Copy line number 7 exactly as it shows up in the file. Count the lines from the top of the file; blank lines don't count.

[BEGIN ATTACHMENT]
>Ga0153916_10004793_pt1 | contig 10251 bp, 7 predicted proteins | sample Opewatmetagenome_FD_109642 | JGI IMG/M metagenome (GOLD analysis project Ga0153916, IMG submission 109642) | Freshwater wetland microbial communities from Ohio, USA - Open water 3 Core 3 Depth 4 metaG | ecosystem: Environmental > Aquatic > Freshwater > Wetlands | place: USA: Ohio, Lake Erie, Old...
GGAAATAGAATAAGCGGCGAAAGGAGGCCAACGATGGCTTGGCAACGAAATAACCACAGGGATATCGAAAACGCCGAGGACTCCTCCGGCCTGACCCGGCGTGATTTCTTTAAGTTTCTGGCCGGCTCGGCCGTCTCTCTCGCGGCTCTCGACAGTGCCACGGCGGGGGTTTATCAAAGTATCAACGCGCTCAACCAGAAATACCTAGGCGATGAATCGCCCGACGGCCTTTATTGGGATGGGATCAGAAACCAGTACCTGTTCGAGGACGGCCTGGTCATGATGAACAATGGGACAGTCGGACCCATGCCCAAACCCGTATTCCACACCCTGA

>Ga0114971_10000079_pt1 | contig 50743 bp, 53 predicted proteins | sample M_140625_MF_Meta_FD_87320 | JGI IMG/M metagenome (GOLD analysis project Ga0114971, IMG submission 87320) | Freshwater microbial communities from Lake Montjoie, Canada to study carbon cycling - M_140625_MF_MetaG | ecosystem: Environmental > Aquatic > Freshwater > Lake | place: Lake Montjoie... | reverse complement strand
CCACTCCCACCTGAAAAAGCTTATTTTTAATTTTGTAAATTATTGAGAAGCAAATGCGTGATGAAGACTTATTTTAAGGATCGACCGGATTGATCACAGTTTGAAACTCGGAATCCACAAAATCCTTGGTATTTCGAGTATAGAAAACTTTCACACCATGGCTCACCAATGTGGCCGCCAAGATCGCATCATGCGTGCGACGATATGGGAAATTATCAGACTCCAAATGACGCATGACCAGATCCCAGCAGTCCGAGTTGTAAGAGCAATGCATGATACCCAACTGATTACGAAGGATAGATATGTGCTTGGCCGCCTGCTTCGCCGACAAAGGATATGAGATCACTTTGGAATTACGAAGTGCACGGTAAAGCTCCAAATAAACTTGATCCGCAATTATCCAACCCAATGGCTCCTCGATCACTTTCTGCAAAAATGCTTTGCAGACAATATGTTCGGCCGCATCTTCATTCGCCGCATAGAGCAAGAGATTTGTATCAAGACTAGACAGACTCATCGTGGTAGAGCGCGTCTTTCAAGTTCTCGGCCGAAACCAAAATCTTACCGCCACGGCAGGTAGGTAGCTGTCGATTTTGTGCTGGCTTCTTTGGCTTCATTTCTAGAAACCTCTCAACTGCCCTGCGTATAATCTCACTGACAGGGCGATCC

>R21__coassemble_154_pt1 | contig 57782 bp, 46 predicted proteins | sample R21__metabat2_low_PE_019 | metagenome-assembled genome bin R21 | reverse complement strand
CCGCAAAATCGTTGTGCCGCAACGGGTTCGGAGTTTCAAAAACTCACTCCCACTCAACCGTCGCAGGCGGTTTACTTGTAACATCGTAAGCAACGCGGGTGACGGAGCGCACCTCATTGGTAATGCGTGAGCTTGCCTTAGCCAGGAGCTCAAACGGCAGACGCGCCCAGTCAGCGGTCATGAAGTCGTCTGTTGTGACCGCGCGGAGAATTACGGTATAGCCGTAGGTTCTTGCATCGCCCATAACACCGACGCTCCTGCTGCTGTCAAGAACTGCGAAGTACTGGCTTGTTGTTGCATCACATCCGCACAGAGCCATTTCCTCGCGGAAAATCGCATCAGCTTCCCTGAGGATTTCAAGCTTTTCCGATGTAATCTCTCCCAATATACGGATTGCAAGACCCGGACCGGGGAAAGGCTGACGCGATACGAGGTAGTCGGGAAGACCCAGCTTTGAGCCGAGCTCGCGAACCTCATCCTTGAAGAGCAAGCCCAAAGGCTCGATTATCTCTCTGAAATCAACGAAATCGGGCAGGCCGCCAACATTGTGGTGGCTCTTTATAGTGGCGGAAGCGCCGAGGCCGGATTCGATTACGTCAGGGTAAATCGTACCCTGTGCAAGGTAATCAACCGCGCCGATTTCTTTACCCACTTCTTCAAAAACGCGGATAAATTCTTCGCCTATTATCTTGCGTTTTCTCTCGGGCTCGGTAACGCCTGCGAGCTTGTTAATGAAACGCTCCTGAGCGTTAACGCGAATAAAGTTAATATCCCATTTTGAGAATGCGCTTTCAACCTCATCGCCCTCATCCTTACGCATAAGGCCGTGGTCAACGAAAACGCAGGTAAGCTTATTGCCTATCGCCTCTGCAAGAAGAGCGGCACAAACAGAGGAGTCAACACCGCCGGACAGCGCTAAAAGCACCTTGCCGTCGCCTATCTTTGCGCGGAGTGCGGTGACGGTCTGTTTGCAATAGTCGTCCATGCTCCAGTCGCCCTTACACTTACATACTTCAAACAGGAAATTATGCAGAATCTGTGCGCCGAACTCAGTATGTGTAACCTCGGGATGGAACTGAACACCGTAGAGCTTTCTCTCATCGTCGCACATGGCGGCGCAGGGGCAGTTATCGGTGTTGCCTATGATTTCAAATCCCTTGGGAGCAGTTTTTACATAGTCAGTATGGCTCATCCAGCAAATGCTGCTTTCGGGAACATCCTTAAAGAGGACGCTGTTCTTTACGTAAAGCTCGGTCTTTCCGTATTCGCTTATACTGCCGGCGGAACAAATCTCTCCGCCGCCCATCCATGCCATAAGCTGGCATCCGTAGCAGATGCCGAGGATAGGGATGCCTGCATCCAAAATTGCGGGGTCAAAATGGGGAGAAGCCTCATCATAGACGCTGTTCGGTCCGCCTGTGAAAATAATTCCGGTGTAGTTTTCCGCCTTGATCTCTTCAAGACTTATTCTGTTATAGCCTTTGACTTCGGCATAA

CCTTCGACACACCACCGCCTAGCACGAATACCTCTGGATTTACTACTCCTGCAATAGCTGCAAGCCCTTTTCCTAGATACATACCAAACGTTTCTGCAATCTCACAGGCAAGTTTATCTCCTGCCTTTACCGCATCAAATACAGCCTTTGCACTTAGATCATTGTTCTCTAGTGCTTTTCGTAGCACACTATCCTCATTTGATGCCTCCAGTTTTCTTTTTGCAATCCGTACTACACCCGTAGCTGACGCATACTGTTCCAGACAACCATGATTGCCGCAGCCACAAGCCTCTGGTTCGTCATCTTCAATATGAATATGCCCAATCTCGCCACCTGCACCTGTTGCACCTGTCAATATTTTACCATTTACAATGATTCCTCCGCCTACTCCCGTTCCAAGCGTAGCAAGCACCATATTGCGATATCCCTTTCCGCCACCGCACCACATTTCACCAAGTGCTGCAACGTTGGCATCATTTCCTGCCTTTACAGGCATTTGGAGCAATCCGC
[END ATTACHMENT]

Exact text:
CCTTCGACACACCACCGCCTAGCACGAATACCTCTGGATTTACTACTCCTGCAATAGCTGCAAGCCCTTTTCCTAGATACATACCAAACGTTTCTGCAATCTCACAGGCAAGTTTATCTCCTGCCTTTACCGCATCAAATACAGCCTTTGCACTTAGATCATTGTTCTCTAGTGCTTTTCGTAGCACACTATCCTCATTTGATGCCTCCAGTTTTCTTTTTGCAATCCGTACTACACCCGTAGCTGACGCATACTGTTCCAGACAACCATGATTGCCGCAGCCACAAGCCTCTGGTTCGTCATCTTCAATATGAATATGCCCAATCTCGCCACCTGCACCTGTTGCACCTGTCAATATTTTACCATTTACAATGATTCCTCCGCCTACTCCCGTTCCAAGCGTAGCAAGCACCATATTGCGATATCCCTTTCCGCCACCGCACCACATTTCACCAAGTGCTGCAACGTTGGCATCATTTCCTGCCTTTACAGGCATTTGGAGCAATCCGC